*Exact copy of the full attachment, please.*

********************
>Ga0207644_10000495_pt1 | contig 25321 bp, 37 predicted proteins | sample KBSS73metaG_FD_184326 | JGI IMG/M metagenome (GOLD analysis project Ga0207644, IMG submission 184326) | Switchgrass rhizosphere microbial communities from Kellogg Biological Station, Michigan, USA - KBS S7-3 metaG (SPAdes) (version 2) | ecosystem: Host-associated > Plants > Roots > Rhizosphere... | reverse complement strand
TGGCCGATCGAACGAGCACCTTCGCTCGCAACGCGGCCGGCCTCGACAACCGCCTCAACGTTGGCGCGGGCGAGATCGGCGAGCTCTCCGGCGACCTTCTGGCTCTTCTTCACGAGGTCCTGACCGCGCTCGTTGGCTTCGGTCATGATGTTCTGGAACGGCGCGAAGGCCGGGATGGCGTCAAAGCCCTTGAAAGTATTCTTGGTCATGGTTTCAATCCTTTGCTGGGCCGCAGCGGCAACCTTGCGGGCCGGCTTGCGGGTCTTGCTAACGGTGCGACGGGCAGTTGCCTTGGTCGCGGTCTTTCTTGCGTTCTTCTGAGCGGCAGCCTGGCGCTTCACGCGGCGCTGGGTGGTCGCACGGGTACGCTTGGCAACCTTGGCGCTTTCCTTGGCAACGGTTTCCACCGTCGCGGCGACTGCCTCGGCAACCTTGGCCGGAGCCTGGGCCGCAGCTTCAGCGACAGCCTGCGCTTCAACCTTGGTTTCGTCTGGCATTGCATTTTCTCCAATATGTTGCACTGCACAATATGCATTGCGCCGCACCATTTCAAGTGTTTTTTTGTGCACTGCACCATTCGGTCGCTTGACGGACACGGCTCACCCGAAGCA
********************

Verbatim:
>Ga0207644_10000495_pt1 | contig 25321 bp, 37 predicted proteins | sample KBSS73metaG_FD_184326 | JGI IMG/M metagenome (GOLD analysis project Ga0207644, IMG submission 184326) | Switchgrass rhizosphere microbial communities from Kellogg Biological Station, Michigan, USA - KBS S7-3 metaG (SPAdes) (version 2) | ecosystem: Host-associated > Plants > Roots > Rhizosphere... | reverse complement strand
TGGCCGATCGAACGAGCACCTTCGCTCGCAACGCGGCCGGCCTCGACAACCGCCTCAACGTTGGCGCGGGCGAGATCGGCGAGCTCTCCGGCGACCTTCTGGCTCTTCTTCACGAGGTCCTGACCGCGCTCGTTGGCTTCGGTCATGATGTTCTGGAACGGCGCGAAGGCCGGGATGGCGTCAAAGCCCTTGAAAGTATTCTTGGTCATGGTTTCAATCCTTTGCTGGGCCGCAGCGGCAACCTTGCGGGCCGGCTTGCGGGTCTTGCTAACGGTGCGACGGGCAGTTGCCTTGGTCGCGGTCTTTCTTGCGTTCTTCTGAGCGGCAGCCTGGCGCTTCACGCGGCGCTGGGTGGTCGCACGGGTACGCTTGGCAACCTTGGCGCTTTCCTTGGCAACGGTTTCCACCGTCGCGGCGACTGCCTCGGCAACCTTGGCCGGAGCCTGGGCCGCAGCTTCAGCGACAGCCTGCGCTTCAACCTTGGTTTCGTCTGGCATTGCATTTTCTCCAATATGTTGCACTGCACAATATGCATTGCGCCGCACCATTTCAAGTGTTTTTTTGTGCACTGCACCATTCGGTCGCTTGACGGACACGGCTCACCCGAAGCA